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The Cathedral of Our Lady of Peace in Honolulu is said to be the oldest Catholic cathedral in continuous use in the United States. Over those years, it has seen the ordination of Damien de Veuster as a young priest and his recent designation as a saint of the church, known for his ministry to the lepers of Molokai, one of the Hawaiian islands.
Catholic priests arrived in Hawaii in 1827, seven years after Protestant missionaries were welcomed. However, King Kamehameha III expelled Catholics from the islands in November of 1837 “under pressure” from those protestant missionaries, according to the Cathedral website. Catholics were allowed back into the islands two years later when the king issued an Edict of Toleration that allowed Catholics to worship with the same privileges granted to Protestants. The king also donated land for construction of the first permanent Catholic Church. Although the king acceded to pressure from the American, British and French governments to stop religious persecution, the Catholic Church never enjoyed the sort of royal patronage experienced by the Kawaiahao Church or St. Andrew’s Cathedral (Anglican).
The Cathedral was formally dedicated on August 15, 1843. The building is made of coral blocks hewn from the same reef as those used to construct the Kawaiahao Church. When the buildings were completed, they were quite similar in appearance. A large stone tower was added later that houses two bells cast in France and a clock. Other major renovations in 1870-1880 raised the roof and added stained glass windows from France. This renovation changed the building from one typical of 19th century Hawaii to a European-influenced cathedral.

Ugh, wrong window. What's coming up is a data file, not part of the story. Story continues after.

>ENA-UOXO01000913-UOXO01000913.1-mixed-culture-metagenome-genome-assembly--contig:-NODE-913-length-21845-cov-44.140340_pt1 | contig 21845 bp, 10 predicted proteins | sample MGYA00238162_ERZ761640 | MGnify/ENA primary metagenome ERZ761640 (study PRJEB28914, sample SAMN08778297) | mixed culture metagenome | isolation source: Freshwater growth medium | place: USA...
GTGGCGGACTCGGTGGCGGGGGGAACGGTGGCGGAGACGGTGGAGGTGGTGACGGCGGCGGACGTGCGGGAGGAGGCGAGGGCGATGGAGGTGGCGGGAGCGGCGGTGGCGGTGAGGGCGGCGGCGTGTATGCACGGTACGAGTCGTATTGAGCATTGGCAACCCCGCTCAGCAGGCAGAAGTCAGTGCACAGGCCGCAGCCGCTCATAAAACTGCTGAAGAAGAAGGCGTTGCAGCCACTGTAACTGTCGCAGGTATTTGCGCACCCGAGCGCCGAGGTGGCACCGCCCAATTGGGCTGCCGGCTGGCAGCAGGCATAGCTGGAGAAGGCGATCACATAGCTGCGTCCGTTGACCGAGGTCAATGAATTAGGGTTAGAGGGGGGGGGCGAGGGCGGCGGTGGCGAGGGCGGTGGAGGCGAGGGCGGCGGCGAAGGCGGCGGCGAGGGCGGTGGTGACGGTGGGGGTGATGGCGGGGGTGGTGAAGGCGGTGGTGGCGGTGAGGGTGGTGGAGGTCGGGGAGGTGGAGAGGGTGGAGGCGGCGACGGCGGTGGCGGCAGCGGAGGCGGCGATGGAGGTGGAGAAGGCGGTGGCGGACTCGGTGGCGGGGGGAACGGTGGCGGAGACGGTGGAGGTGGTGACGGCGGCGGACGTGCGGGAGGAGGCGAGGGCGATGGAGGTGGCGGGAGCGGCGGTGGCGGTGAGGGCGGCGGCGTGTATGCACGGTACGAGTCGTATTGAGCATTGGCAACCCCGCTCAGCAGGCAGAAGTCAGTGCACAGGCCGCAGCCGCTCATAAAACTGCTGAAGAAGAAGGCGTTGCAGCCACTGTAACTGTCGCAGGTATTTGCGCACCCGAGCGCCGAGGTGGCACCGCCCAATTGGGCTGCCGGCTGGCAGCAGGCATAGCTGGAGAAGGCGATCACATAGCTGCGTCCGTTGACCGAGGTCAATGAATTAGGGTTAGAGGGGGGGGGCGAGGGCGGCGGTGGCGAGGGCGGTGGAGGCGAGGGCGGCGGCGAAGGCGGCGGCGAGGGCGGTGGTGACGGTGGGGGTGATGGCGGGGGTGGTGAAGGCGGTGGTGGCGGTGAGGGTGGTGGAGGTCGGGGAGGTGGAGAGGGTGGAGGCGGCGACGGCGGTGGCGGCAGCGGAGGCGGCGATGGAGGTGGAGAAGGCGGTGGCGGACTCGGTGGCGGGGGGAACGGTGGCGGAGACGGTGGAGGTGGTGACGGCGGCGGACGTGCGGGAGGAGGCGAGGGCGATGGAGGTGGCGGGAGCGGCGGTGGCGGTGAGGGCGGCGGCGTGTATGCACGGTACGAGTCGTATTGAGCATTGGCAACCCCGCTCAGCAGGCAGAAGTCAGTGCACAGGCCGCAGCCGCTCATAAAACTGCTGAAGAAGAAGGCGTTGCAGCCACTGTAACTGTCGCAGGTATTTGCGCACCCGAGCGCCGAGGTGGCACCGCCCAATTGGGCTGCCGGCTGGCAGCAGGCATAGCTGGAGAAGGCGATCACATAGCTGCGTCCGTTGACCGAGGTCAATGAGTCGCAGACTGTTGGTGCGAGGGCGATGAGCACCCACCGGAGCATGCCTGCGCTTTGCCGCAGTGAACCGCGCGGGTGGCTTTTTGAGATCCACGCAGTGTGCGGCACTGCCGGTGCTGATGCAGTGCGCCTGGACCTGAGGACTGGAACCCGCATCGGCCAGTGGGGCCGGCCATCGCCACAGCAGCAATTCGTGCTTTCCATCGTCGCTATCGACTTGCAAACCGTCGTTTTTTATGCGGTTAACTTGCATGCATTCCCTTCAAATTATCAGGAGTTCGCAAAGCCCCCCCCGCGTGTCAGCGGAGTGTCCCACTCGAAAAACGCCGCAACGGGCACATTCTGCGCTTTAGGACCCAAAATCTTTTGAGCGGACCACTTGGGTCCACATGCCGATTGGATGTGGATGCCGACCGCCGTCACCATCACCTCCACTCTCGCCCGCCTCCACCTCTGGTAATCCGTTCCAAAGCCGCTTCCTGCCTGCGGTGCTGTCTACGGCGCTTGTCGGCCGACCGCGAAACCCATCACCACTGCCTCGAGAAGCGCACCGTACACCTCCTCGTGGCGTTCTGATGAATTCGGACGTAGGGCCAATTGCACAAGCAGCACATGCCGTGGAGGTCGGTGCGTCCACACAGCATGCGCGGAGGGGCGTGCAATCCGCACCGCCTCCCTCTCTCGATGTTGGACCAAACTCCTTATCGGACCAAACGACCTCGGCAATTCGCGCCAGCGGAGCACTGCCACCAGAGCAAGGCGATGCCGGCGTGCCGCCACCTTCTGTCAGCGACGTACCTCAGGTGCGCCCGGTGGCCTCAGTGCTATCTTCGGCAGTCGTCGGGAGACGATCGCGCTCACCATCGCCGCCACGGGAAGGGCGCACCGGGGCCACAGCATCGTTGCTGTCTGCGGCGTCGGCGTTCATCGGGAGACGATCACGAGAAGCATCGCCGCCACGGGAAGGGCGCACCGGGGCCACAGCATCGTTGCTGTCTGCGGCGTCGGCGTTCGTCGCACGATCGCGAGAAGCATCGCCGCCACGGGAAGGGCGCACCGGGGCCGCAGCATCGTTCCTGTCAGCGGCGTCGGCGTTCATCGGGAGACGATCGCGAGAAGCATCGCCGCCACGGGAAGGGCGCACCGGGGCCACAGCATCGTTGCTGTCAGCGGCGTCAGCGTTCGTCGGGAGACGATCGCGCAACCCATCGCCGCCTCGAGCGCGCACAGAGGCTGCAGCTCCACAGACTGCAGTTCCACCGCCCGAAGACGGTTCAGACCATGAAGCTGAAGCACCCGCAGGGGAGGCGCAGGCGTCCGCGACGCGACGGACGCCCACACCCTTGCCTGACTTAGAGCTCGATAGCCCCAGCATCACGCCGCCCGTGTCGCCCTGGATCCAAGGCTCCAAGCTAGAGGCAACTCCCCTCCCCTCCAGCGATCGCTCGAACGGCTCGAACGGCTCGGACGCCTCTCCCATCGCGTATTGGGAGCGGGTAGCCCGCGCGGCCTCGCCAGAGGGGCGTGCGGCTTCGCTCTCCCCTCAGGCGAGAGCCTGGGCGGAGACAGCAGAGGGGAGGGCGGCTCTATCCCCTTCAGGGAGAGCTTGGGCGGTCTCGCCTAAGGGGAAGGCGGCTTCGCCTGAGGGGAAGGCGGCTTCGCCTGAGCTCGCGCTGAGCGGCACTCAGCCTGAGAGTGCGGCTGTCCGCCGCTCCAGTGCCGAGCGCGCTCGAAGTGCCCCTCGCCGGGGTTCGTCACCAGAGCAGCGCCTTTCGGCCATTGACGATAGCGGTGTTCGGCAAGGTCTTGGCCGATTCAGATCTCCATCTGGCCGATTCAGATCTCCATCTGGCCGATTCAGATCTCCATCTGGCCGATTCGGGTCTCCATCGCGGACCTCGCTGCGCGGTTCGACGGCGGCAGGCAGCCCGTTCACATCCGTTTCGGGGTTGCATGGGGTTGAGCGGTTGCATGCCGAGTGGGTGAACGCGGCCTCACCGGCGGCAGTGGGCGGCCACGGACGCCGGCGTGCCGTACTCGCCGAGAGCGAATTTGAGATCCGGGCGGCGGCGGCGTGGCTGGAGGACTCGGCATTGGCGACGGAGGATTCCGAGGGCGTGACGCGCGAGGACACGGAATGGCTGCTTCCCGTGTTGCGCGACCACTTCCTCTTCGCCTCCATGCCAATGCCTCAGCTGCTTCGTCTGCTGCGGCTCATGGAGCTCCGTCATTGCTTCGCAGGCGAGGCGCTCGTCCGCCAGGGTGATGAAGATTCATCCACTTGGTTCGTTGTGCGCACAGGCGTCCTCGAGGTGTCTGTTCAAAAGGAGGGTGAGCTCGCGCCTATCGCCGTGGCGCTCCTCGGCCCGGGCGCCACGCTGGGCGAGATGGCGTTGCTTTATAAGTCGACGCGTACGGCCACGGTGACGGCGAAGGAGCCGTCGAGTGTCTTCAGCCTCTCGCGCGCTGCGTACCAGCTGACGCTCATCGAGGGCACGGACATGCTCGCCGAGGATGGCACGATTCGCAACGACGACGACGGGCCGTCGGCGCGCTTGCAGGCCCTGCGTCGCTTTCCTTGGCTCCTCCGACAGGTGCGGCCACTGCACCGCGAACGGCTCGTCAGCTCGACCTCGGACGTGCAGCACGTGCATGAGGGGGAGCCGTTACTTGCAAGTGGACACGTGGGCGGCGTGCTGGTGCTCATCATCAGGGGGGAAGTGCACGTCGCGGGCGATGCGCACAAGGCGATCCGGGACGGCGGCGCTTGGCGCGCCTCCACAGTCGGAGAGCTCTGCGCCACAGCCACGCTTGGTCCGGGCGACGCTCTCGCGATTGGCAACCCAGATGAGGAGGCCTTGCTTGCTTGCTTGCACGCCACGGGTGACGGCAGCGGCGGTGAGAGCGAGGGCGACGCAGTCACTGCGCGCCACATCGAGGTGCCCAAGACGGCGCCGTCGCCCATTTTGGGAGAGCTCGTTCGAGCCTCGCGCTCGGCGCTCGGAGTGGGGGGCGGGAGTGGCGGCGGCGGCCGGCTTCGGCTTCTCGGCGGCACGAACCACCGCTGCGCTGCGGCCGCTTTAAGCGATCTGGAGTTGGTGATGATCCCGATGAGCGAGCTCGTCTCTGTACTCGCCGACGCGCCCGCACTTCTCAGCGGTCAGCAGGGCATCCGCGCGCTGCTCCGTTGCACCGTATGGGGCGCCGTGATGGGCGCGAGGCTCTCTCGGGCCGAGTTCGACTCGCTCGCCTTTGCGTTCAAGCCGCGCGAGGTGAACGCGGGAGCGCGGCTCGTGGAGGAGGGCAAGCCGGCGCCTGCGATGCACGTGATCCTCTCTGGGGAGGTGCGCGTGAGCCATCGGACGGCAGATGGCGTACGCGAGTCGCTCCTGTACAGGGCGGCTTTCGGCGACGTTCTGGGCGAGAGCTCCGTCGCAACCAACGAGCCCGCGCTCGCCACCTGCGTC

St. Damien was ordained to the Catholic priesthood in the Cathedral of Our Lady of Peace on May 21, 1864, two months after his arrival in Hawaii from his home in Belgium. He was first assigned to the Big Island. He later asked to serve in Kalawao on Molokai where those diagnosed with leprosy (now called Hansen’s Disease) were sent. He arrived in 1873 and stayed until his death from the disease on April 15, 1889. Father Damien was canonized as a saint on October 11, 2009. A relic of the saint is honored at the Cathedral. A gift shop next door contains much information about St. Damien and the Catholic Church in Hawaii.
St. Damien’s statue stands in front of the State Capitol in Honolulu and also alongside King Kamehameha the Great in Washington DC as the two people most significant in the history of Hawaii.